Some children today are taught multiplication by the grid or box method. Your children will have been told that this derives from the distributive law. In algebra, for example, we use a(b+c) being equal to ab + ac.
Is the distributive law more terrifying than the First Declension?

Tuesday, April 21, 2015

When do parents need to focus?

“It’s time to do your homework, dear.”

“Just a minute. I just have to finish this.”

“You know you have to complete your homework. It won’t take long.”

“Just a minute. I just have to finish this.”

“Why do I have to remind you? Why can’t you simply do the work yourself? We have been through this before. There is a time to play and a time to do homework.”

“Oh yes. Just a minute. I just have to finish this.”

Encouraging children to do extra work, in some cases, seems to require the skills and attributes of a policy maker. Almost every parent on earth knows that the best strategy is to move the responsibility from the formal `parent/child’ relationship to the individual choices of the child.

A further sweeping statement must follow to clarify the intent of the previous paragraph. Parents will know that there is an inverse relationship between the number of transactions required to encourage their child to study and the length and depth of the dialogue.

Children will often attempt to delay, divert and dissipate the effect of any dictates.

“Please can I have a drink first. I am very thirsty.”

“You have just had one. Why do you need another one?”

At this stage the unwary parent may not notice that the discussion has moved from doing homework to needing a drink. A discussion on diabetes, diet and the need for exercise may follow.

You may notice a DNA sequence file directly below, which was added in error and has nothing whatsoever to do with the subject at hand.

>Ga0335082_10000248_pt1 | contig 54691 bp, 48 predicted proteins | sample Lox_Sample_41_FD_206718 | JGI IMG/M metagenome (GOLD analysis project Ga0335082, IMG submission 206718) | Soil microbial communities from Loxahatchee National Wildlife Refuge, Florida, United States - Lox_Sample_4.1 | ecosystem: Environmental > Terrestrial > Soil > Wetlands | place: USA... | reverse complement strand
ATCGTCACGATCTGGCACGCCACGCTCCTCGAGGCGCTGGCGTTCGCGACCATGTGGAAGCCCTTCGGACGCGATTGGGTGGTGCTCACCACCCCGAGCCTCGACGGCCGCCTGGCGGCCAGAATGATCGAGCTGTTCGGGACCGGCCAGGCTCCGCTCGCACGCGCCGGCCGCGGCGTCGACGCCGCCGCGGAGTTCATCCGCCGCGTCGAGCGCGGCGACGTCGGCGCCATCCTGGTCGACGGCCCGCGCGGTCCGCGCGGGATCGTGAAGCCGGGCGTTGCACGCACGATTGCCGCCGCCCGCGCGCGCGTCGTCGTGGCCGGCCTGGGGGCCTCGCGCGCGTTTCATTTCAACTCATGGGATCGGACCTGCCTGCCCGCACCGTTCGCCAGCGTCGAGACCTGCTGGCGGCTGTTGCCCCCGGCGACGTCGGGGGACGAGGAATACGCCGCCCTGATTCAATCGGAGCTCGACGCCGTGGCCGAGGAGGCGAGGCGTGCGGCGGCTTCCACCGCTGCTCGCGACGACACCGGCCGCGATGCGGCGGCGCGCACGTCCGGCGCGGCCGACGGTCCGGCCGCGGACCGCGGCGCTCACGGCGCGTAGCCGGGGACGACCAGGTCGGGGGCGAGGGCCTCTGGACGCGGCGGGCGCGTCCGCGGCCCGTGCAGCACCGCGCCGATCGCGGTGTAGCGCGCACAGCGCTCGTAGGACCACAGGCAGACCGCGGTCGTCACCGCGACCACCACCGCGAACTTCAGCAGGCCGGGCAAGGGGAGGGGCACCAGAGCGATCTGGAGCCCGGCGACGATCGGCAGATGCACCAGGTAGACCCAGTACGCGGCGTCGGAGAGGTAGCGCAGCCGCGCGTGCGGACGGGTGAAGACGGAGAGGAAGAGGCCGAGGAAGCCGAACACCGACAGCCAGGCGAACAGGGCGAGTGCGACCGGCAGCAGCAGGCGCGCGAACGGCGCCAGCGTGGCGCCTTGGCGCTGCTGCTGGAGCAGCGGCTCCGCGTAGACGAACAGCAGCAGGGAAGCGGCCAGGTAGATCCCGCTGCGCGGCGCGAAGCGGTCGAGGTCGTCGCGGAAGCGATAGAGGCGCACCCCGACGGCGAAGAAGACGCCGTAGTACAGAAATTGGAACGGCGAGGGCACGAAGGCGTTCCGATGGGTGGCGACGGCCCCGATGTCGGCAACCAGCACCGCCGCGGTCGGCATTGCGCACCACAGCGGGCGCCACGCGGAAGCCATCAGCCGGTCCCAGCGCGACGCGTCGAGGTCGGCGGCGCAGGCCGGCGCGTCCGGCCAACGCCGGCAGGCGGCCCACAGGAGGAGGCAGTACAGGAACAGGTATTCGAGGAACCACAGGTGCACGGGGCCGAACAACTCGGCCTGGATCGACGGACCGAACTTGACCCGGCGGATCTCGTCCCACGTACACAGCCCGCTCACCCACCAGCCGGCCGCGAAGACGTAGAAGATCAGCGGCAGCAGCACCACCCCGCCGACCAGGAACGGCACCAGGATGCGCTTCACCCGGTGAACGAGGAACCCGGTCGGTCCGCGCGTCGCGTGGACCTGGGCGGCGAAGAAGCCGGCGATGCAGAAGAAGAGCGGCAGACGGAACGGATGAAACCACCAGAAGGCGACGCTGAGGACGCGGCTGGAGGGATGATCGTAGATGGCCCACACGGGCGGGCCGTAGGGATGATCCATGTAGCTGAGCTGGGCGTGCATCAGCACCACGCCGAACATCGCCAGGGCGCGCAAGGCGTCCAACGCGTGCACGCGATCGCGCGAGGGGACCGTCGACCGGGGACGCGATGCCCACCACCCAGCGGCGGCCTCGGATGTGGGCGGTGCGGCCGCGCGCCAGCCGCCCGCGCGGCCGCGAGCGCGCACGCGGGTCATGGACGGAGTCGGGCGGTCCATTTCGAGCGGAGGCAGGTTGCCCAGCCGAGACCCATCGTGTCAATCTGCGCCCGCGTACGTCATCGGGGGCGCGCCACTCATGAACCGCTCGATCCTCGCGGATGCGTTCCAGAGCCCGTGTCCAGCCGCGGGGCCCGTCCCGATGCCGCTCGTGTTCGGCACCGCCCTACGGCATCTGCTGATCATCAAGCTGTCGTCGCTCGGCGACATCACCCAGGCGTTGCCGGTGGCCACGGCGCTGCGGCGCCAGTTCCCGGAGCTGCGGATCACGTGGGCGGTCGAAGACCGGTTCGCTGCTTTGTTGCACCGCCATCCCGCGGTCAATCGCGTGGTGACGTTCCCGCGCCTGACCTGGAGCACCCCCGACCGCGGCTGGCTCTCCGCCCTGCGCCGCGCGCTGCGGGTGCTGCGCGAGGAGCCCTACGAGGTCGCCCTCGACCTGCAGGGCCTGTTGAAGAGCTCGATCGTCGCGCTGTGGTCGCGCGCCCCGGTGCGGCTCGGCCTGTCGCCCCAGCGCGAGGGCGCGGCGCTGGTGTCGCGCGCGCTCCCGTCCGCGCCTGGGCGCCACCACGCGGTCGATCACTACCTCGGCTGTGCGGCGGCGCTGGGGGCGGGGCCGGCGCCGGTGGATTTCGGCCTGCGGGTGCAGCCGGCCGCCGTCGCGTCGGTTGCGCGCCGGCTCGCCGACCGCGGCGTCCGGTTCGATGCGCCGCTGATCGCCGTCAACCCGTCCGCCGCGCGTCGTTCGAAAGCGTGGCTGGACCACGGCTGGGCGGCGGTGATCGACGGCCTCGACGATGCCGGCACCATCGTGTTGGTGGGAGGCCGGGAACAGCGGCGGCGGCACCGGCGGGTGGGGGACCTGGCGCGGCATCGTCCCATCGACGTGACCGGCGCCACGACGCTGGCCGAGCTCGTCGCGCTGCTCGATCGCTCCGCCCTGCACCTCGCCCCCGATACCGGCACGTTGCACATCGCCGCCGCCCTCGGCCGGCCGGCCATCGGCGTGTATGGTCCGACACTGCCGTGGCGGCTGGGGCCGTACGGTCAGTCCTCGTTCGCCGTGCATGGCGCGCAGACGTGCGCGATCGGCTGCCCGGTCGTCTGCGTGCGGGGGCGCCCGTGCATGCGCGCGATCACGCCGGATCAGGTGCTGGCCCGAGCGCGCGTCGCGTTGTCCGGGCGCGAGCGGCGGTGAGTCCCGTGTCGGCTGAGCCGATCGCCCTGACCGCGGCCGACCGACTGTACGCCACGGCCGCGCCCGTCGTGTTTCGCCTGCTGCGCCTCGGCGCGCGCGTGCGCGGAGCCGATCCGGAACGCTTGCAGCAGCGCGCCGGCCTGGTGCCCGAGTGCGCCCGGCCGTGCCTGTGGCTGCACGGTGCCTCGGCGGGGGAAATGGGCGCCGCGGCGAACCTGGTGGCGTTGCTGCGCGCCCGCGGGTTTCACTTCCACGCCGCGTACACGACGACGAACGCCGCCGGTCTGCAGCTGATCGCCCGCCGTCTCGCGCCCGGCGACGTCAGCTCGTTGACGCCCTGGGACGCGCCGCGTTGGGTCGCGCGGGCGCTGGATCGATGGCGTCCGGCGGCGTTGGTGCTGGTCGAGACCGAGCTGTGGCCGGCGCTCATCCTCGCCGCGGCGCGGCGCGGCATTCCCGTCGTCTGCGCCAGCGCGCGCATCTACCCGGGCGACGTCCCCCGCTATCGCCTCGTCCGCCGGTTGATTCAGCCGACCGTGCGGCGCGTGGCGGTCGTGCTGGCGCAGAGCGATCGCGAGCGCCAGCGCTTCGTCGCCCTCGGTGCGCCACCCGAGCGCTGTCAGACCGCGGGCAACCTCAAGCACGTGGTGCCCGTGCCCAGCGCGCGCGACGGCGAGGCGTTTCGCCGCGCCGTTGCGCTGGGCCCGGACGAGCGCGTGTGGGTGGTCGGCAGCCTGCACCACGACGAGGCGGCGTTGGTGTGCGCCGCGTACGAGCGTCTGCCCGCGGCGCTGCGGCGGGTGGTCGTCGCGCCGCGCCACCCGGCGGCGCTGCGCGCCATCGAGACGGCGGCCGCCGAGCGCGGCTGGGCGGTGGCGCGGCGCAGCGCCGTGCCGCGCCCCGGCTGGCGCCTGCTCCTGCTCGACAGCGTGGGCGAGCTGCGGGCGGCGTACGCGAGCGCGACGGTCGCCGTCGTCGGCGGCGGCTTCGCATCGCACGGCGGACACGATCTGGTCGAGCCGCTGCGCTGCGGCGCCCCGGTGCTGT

(Focus Mum, Focus Dad!)





Monday, April 20, 2015

Anxious Parents

Gesell, in 1940, wrote about the first five years of a child’s life. He used an example of a little girl with congenital cataracts and a high degree of myopia. This diagnosis would make any mother and father living in 2015 anxious about the life their child would live in the years ahead.

The little girl naturally failed on tests requiring visual discrimination – but she never had any difficulty in demonstrating her normality. It did seem that she a rather vague social rapport with her examiner – but the feeling was that this was caused by her inability to notice changes in facial expressions.

When she was three she responded to pictures with difficulty.

Dog “dog”

Shoe “car”

House “That is a garage”

Clock “That looks like a bowl”

Basket “moon”

Leaf “That’s a dish”

Flag “That’s a cat”

It was felt that she perfectly normal in every other way – other than when she was confronted visually.

Naturally her parents had every right to feel anxious about the future - but parents just have to do what they can. Gesell was writing about a girl who would now be seventy eight. We can only wonder about the course and direction of the girl’s life!

Sunday, April 19, 2015

Holiday Courses

We taught a variety of courses over the recent Easter break in a number of locations. Some of the parents told us that their children had really enjoyed the work and were happy. The relationship between a child being happy and a child working in an Easter break seems, at first sight, to be mutually exclusive. Charles de Montesquieu (1689-1755) maintained:

“If we only wanted to be happy, it would be easy; but we want to be happier than other people, and that is almost always difficult, since we think them happier than they are.”

I wonder if we could also maintain that a child who is very intelligent and works hard at school is happier than a child with lower aspirations. There are many parts of a child’s life that make up the total child. Doing well at school is important but must not be all consuming to all concerned.